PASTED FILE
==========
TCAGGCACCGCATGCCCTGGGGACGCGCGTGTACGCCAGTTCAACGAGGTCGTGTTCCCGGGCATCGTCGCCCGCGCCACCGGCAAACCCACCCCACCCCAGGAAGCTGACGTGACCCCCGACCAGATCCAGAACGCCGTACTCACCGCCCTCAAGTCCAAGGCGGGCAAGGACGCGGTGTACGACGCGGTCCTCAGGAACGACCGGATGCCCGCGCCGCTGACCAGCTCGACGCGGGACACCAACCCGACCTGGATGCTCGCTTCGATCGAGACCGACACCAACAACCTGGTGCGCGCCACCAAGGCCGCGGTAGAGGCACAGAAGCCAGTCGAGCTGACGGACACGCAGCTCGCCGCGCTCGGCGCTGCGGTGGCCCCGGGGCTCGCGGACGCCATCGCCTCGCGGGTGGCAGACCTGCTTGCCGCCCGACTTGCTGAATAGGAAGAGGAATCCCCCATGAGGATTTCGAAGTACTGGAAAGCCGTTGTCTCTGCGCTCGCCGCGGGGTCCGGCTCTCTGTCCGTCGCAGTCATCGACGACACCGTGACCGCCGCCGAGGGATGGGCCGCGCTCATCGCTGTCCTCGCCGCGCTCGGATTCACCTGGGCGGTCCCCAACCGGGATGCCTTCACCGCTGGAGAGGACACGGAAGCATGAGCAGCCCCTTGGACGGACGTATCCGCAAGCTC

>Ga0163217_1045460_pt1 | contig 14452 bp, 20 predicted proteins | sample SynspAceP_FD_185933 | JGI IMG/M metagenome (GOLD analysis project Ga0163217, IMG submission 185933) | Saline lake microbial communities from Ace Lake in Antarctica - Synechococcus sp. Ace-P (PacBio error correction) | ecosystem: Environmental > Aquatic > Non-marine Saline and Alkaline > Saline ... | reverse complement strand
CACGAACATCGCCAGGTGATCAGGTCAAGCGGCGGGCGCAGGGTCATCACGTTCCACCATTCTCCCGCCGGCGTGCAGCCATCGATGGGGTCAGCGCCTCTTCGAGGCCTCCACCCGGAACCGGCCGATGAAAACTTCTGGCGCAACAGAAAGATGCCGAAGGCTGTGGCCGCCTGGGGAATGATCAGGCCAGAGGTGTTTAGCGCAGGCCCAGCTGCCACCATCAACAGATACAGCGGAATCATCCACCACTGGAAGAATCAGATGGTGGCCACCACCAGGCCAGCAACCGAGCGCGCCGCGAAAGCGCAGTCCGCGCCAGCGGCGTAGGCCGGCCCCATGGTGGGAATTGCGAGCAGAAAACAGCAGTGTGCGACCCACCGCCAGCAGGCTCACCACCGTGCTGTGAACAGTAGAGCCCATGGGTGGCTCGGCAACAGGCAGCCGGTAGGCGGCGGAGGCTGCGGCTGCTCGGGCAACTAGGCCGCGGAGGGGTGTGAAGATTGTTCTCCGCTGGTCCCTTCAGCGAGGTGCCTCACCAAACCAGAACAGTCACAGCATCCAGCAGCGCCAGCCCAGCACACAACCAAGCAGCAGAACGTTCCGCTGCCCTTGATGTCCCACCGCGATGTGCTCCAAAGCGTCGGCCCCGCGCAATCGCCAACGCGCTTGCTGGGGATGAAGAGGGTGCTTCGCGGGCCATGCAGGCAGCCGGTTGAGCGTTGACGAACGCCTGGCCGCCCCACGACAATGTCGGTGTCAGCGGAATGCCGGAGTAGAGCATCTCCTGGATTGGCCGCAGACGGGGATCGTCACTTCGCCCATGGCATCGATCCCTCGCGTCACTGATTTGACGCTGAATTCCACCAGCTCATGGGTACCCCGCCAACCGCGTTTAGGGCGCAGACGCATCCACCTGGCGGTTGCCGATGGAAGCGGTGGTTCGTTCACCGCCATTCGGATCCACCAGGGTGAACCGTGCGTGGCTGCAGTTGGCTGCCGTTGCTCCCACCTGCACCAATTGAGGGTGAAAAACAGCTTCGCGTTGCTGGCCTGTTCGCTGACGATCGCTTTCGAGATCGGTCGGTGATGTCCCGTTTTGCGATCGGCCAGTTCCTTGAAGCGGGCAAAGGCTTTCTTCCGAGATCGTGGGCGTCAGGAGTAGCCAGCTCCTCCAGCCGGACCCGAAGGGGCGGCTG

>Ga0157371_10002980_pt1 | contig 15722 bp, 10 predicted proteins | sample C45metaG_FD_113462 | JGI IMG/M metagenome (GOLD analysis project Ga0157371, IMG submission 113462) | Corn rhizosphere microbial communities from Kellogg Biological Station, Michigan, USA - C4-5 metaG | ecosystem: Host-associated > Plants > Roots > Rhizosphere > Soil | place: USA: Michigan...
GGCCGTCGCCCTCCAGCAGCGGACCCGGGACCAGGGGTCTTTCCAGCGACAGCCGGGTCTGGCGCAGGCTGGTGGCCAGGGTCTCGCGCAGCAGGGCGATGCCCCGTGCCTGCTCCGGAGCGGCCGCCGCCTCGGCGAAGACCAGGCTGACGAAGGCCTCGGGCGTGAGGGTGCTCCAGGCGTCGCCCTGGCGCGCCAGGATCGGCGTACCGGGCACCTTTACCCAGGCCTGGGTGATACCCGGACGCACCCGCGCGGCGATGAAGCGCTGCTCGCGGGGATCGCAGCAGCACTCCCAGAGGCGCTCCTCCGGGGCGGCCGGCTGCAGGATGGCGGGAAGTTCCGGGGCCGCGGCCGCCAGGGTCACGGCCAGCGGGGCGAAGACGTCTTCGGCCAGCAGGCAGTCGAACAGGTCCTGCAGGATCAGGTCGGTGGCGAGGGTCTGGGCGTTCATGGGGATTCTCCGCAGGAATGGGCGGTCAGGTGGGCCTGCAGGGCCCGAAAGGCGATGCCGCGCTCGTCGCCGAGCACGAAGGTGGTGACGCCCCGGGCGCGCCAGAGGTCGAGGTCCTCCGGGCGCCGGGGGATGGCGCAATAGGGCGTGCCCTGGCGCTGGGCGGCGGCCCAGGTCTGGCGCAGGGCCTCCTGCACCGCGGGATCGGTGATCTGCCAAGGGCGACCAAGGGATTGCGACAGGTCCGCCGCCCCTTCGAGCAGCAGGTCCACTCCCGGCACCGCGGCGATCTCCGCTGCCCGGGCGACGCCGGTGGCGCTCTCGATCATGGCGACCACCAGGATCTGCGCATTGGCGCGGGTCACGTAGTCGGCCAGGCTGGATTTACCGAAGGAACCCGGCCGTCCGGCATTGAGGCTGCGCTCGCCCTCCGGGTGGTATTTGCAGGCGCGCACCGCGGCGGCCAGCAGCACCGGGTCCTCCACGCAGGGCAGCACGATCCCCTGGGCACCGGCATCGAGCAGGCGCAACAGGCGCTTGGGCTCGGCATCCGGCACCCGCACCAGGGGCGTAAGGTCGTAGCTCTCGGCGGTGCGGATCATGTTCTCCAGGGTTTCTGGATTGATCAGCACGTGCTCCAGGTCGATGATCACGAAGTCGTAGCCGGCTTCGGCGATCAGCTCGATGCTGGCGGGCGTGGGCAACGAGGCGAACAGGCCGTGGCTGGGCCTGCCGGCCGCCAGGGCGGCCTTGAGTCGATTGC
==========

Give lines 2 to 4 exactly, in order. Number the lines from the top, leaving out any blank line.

>Ga0163217_1045460_pt1 | contig 14452 bp, 20 predicted proteins | sample SynspAceP_FD_185933 | JGI IMG/M metagenome (GOLD analysis project Ga0163217, IMG submission 185933) | Saline lake microbial communities from Ace Lake in Antarctica - Synechococcus sp. Ace-P (PacBio error correction) | ecosystem: Environmental > Aquatic > Non-marine Saline and Alkaline > Saline ... | reverse complement strand
CACGAACATCGCCAGGTGATCAGGTCAAGCGGCGGGCGCAGGGTCATCACGTTCCACCATTCTCCCGCCGGCGTGCAGCCATCGATGGGGTCAGCGCCTCTTCGAGGCCTCCACCCGGAACCGGCCGATGAAAACTTCTGGCGCAACAGAAAGATGCCGAAGGCTGTGGCCGCCTGGGGAATGATCAGGCCAGAGGTGTTTAGCGCAGGCCCAGCTGCCACCATCAACAGATACAGCGGAATCATCCACCACTGGAAGAATCAGATGGTGGCCACCACCAGGCCAGCAACCGAGCGCGCCGCGAAAGCGCAGTCCGCGCCAGCGGCGTAGGCCGGCCCCATGGTGGGAATTGCGAGCAGAAAACAGCAGTGTGCGACCCACCGCCAGCAGGCTCACCACCGTGCTGTGAACAGTAGAGCCCATGGGTGGCTCGGCAACAGGCAGCCGGTAGGCGGCGGAGGCTGCGGCTGCTCGGGCAACTAGGCCGCGGAGGGGTGTGAAGATTGTTCTCCGCTGGTCCCTTCAGCGAGGTGCCTCACCAAACCAGAACAGTCACAGCATCCAGCAGCGCCAGCCCAGCACACAACCAAGCAGCAGAACGTTCCGCTGCCCTTGATGTCCCACCGCGATGTGCTCCAAAGCGTCGGCCCCGCGCAATCGCCAACGCGCTTGCTGGGGATGAAGAGGGTGCTTCGCGGGCCATGCAGGCAGCCGGTTGAGCGTTGACGAACGCCTGGCCGCCCCACGACAATGTCGGTGTCAGCGGAATGCCGGAGTAGAGCATCTCCTGGATTGGCCGCAGACGGGGATCGTCACTTCGCCCATGGCATCGATCCCTCGCGTCACTGATTTGACGCTGAATTCCACCAGCTCATGGGTACCCCGCCAACCGCGTTTAGGGCGCAGACGCATCCACCTGGCGGTTGCCGATGGAAGCGGTGGTTCGTTCACCGCCATTCGGATCCACCAGGGTGAACCGTGCGTGGCTGCAGTTGGCTGCCGTTGCTCCCACCTGCACCAATTGAGGGTGAAAAACAGCTTCGCGTTGCTGGCCTGTTCGCTGACGATCGCTTTCGAGATCGGTCGGTGATGTCCCGTTTTGCGATCGGCCAGTTCCTTGAAGCGGGCAAAGGCTTTCTTCCGAGATCGTGGGCGTCAGGAGTAGCCAGCTCCTCCAGCCGGACCCGAAGGGGCGGCTG

>Ga0157371_10002980_pt1 | contig 15722 bp, 10 predicted proteins | sample C45metaG_FD_113462 | JGI IMG/M metagenome (GOLD analysis project Ga0157371, IMG submission 113462) | Corn rhizosphere microbial communities from Kellogg Biological Station, Michigan, USA - C4-5 metaG | ecosystem: Host-associated > Plants > Roots > Rhizosphere > Soil | place: USA: Michigan...